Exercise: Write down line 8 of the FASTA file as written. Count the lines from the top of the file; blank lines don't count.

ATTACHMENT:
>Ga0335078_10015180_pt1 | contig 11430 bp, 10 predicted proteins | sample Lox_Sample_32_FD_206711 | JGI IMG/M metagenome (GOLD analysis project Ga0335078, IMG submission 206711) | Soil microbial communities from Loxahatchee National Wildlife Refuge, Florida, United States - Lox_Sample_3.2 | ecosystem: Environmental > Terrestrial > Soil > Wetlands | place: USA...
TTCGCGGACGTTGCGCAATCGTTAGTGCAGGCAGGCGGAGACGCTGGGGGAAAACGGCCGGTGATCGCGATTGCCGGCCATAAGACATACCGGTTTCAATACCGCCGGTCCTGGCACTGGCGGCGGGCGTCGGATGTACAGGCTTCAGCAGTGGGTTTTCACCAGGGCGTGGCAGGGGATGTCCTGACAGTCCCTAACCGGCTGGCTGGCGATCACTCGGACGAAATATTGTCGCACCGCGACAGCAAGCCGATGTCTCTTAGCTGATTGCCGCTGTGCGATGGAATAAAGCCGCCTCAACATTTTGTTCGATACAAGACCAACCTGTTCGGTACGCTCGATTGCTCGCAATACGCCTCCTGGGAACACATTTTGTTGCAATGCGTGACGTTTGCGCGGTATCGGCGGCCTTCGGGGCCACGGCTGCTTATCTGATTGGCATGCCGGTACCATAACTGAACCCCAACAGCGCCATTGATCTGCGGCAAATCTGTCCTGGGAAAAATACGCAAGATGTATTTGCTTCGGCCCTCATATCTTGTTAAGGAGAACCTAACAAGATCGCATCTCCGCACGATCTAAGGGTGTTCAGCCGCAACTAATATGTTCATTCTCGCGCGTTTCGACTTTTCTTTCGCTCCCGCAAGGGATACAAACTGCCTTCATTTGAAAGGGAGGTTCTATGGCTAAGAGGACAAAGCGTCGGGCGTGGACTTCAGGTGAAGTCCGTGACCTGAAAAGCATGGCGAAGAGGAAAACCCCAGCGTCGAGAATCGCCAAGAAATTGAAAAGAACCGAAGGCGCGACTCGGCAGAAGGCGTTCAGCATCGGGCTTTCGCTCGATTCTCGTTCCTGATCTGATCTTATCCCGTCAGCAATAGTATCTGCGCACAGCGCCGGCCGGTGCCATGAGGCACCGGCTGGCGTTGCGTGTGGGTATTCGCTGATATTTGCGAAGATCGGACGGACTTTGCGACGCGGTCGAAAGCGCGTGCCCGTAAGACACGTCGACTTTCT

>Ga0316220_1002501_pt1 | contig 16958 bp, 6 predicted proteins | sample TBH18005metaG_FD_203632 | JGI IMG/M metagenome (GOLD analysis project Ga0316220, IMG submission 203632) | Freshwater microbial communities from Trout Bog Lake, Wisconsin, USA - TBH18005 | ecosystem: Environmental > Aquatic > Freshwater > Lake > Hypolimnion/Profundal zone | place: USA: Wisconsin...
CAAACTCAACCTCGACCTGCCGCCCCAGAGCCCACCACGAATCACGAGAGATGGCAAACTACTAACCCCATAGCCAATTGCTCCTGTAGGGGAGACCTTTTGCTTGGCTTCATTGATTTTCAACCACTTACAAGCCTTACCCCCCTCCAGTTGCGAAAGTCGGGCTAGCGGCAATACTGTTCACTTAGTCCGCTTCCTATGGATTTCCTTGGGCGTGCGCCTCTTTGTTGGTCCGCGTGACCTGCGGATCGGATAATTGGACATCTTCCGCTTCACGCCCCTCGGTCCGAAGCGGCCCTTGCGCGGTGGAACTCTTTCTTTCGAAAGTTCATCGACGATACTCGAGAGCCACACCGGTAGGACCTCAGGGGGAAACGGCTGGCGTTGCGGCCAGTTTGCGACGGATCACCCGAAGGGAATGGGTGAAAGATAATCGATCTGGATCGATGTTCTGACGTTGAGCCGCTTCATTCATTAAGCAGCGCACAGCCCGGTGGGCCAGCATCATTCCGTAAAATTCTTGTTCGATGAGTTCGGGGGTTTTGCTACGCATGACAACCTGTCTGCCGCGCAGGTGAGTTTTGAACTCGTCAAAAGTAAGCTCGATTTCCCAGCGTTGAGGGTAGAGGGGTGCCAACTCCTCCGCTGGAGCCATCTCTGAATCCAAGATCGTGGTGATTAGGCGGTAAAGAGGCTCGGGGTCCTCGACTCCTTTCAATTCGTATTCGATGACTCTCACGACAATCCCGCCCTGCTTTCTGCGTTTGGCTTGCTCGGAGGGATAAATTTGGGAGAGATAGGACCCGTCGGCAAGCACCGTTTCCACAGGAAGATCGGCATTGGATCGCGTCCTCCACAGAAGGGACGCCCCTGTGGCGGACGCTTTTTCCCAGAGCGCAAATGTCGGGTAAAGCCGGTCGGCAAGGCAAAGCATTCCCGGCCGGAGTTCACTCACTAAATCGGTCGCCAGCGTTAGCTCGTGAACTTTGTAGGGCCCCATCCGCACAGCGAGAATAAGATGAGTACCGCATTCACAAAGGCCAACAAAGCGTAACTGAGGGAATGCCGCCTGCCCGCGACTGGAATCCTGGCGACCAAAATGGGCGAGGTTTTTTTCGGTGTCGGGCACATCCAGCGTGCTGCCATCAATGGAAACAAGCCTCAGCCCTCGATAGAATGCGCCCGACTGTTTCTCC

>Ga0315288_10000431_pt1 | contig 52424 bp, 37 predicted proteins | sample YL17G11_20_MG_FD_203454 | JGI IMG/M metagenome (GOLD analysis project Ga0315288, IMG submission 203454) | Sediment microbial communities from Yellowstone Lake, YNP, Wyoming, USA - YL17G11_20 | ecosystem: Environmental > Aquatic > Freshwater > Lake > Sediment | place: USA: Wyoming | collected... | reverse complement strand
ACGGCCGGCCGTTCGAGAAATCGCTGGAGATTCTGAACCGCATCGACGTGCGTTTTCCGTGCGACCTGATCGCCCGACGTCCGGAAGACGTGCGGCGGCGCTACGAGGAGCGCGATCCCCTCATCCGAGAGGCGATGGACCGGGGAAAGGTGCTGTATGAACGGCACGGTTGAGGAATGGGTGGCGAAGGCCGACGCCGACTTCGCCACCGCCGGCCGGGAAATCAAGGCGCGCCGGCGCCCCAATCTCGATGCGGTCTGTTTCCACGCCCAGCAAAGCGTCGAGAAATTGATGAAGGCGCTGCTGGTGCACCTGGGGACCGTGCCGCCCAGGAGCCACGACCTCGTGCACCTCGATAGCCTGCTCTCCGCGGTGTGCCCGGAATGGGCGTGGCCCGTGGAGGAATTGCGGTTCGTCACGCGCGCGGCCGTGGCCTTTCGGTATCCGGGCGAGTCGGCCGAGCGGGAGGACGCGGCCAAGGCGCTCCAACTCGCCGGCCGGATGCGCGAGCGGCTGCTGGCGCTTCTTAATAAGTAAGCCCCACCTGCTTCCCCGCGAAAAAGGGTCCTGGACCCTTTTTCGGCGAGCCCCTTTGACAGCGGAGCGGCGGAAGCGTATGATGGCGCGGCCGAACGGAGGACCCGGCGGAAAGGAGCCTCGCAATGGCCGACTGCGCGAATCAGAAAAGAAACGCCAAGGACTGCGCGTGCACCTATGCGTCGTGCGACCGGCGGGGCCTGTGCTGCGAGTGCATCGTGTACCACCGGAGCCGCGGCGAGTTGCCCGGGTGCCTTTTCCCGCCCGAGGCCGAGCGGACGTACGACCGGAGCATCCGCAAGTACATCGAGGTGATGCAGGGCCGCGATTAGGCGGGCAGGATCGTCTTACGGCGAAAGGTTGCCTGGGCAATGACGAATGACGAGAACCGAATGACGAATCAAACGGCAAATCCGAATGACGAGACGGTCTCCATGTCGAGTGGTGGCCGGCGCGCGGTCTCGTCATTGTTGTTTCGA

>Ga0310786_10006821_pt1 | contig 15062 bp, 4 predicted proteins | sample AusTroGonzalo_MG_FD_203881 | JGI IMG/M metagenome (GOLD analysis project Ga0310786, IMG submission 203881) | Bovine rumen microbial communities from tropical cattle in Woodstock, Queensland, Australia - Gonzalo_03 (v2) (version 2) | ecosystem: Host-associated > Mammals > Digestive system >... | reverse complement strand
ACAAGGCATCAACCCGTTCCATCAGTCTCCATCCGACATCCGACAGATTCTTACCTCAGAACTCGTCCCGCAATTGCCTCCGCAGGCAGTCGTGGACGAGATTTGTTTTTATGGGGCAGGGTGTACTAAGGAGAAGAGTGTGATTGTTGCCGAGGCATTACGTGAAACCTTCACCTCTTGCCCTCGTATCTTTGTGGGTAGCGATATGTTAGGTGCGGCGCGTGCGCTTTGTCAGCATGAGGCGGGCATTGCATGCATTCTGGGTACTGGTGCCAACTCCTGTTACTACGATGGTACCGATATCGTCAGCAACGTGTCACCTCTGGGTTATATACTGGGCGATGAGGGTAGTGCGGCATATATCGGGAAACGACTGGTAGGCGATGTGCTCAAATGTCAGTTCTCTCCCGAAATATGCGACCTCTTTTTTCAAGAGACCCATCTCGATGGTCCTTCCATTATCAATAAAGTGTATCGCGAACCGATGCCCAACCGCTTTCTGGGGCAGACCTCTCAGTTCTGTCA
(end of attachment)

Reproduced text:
ACAAGGCATCAACCCGTTCCATCAGTCTCCATCCGACATCCGACAGATTCTTACCTCAGAACTCGTCCCGCAATTGCCTCCGCAGGCAGTCGTGGACGAGATTTGTTTTTATGGGGCAGGGTGTACTAAGGAGAAGAGTGTGATTGTTGCCGAGGCATTACGTGAAACCTTCACCTCTTGCCCTCGTATCTTTGTGGGTAGCGATATGTTAGGTGCGGCGCGTGCGCTTTGTCAGCATGAGGCGGGCATTGCATGCATTCTGGGTACTGGTGCCAACTCCTGTTACTACGATGGTACCGATATCGTCAGCAACGTGTCACCTCTGGGTTATATACTGGGCGATGAGGGTAGTGCGGCATATATCGGGAAACGACTGGTAGGCGATGTGCTCAAATGTCAGTTCTCTCCCGAAATATGCGACCTCTTTTTTCAAGAGACCCATCTCGATGGTCCTTCCATTATCAATAAAGTGTATCGCGAACCGATGCCCAACCGCTTTCTGGGGCAGACCTCTCAGTTCTGTCA